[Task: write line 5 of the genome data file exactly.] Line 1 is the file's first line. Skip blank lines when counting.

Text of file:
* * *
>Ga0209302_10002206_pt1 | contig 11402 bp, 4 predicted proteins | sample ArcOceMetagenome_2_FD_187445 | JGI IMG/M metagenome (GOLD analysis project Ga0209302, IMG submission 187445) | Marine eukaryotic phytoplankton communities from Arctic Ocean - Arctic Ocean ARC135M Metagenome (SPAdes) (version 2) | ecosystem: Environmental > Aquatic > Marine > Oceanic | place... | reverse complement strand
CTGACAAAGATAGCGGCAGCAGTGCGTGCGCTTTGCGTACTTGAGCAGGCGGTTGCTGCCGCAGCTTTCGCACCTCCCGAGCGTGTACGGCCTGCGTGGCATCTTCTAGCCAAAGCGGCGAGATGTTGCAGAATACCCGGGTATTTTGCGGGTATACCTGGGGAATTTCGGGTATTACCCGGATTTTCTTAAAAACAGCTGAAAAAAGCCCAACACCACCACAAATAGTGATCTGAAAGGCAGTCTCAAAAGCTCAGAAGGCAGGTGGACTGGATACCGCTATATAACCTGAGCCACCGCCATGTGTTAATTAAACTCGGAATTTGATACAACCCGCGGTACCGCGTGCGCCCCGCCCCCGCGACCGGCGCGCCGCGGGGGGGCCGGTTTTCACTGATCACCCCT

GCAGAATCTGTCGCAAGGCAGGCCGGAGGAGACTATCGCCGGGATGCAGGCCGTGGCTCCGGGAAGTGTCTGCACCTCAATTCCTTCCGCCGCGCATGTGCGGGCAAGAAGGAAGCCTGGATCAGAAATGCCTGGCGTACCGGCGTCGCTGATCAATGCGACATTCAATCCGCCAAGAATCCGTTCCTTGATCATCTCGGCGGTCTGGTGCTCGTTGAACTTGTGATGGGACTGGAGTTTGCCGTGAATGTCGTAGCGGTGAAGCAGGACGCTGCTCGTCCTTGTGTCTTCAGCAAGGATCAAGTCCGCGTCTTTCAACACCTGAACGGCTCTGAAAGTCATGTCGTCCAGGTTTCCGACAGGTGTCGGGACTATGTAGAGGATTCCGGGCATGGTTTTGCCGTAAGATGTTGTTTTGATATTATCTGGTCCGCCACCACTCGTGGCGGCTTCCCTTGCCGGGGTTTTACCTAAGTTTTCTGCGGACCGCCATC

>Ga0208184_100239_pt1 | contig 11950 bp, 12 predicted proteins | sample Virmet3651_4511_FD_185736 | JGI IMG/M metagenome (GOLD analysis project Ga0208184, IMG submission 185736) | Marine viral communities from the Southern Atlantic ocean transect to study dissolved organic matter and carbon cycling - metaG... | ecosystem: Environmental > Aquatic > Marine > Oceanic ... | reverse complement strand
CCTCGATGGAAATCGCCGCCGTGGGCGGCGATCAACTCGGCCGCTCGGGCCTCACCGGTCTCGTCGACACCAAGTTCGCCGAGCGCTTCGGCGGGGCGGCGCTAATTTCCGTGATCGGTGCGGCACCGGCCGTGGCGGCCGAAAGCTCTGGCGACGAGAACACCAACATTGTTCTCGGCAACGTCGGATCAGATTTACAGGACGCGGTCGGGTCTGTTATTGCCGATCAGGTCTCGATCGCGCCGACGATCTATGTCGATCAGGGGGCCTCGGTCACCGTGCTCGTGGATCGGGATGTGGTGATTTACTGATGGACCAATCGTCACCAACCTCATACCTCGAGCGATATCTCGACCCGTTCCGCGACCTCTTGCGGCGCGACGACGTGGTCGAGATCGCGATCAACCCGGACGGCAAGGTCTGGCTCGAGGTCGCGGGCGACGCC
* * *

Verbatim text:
CCTCGATGGAAATCGCCGCCGTGGGCGGCGATCAACTCGGCCGCTCGGGCCTCACCGGTCTCGTCGACACCAAGTTCGCCGAGCGCTTCGGCGGGGCGGCGCTAATTTCCGTGATCGGTGCGGCACCGGCCGTGGCGGCCGAAAGCTCTGGCGACGAGAACACCAACATTGTTCTCGGCAACGTCGGATCAGATTTACAGGACGCGGTCGGGTCTGTTATTGCCGATCAGGTCTCGATCGCGCCGACGATCTATGTCGATCAGGGGGCCTCGGTCACCGTGCTCGTGGATCGGGATGTGGTGATTTACTGATGGACCAATCGTCACCAACCTCATACCTCGAGCGATATCTCGACCCGTTCCGCGACCTCTTGCGGCGCGACGACGTGGTCGAGATCGCGATCAACCCGGACGGCAAGGTCTGGCTCGAGGTCGCGGGCGACGCC